The statements made by Ledwell in the former trial can be considered against him only in determining whether the evidence offered by the State was sufficient to carry the case to the jury on the charge of conspiracy. "A `conspiracy' is the unlawful concurrence of two or more persons in a wicked schemethe combination or agreement to do an unlawful thing or to do a lawful thing in an unlawful way by unlawful means." State v. Whiteside, 204 N.C. 710, 169 S.E. 711, 712; State v. Davenport, *392 227 N.C. 475, 42 S.E.2d 686; State v. Summerlin, 232 N.C. 333, 60 S.E.2d 322; State v. Parker, 234 N.C. 236, 66 S.E.2d 907; State v. Hedrick, 236 N.C. 727, 73 S.E.2d 904.
Direct proof of the charge of conspiracy is rarely obtainable. But to establish such a charge, the evidence or acts relied upon, when taken together, must point unerringly to the existence of a conspiracy. State v. Whiteside, supra; State v. Wrenn, 198 N.C. 260, 151 S.E. 261.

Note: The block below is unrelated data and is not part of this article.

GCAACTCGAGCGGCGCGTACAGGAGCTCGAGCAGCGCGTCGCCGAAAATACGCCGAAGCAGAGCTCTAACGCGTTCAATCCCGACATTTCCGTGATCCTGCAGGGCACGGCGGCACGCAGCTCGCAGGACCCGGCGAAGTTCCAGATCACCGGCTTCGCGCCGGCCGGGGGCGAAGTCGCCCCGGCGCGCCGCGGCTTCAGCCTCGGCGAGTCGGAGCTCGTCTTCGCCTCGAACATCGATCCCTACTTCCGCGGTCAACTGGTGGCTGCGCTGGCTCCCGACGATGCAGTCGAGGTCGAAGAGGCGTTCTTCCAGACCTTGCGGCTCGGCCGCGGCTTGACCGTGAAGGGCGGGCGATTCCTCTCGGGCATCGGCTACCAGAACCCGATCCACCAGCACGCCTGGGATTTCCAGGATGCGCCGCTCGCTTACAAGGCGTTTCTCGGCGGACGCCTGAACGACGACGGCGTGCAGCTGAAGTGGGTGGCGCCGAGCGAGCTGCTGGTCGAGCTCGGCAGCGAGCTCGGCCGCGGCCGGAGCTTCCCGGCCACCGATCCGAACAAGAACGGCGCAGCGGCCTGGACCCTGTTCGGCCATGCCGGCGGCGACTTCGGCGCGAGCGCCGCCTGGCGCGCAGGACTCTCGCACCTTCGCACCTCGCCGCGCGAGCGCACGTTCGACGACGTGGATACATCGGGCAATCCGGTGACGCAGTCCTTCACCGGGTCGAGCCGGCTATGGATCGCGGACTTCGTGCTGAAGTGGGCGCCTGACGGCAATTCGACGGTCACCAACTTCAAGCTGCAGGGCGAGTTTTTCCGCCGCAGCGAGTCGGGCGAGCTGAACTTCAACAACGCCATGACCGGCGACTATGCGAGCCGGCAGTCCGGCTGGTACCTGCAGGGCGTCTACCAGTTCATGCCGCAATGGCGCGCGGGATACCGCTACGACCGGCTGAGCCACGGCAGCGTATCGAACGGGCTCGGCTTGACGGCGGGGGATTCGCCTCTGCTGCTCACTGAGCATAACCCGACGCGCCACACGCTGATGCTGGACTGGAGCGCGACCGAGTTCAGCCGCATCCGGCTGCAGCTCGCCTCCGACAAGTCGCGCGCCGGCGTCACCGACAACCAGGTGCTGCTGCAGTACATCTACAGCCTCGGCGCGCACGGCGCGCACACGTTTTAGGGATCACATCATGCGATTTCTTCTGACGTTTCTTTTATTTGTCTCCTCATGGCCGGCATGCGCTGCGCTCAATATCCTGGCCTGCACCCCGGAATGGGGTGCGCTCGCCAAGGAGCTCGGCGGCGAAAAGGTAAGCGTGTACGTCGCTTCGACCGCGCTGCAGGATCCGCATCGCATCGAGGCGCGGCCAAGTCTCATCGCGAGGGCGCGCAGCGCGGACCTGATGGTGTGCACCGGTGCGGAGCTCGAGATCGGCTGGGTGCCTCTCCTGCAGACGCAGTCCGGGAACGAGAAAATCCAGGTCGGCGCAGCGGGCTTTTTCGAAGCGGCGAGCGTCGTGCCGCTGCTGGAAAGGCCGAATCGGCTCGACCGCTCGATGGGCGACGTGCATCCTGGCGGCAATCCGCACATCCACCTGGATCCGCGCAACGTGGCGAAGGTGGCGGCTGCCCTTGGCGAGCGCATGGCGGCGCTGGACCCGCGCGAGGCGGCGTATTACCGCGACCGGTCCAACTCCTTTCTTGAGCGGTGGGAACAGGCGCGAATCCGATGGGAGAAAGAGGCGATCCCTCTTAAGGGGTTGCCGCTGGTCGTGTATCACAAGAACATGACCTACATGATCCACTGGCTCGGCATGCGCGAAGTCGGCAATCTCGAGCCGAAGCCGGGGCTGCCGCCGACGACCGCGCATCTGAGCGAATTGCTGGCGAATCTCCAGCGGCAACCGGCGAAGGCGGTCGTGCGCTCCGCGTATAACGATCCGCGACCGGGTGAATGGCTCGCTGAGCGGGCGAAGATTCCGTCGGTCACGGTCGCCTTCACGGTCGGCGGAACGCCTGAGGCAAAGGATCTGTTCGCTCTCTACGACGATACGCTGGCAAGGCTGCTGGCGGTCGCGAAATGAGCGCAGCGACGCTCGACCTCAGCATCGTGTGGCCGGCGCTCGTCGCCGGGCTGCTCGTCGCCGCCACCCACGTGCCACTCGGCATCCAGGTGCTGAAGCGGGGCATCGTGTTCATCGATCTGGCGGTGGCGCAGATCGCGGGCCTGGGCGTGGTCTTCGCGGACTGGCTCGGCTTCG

Here we have no evidence against Ledwell except his own statements at the former trial, which cannot be considered against the defendants Link and McCullough. Furthermore, when the statements are considered against Ledwell, they do not connect him with the delivery of this particular beer to Link on 7th November, 1955. In fact, the State's evidence tends to show that whatever beer Ledwell turned over to the defendant McCullough to deliver in his truck, he directed its delivery to Catawba County and not to Lincoln County. On the other hand, there is nothing in the statements that McCullough made to the Highway Patrolmen to connect Ledwell with the transportation of the beer found in McCullough's truck. Moreover, Ledwell not being present when McCullough made his statements to the patrolmen, had he implicated Ledwell, such evidence would not have been admissible to establish the conspiracy. As to Link, it is true McCullough said he had delivered beer to Link on three previous occasions, but he did not identify Link as the person who directed him to do so. The defendant Link denied knowing anything about the present or previous deliveries of beer. While such denial was only contradictory of McCullough's statement and did not affect its admissibility, we do not think the State's evidence was sufficient to support the charge of conspiracy. It follows, therefore, that the defendant's motion for judgment as of nonsuit as to the charge of conspiracy should have been allowed as to each of the defendants. State v. Wrenn, supra.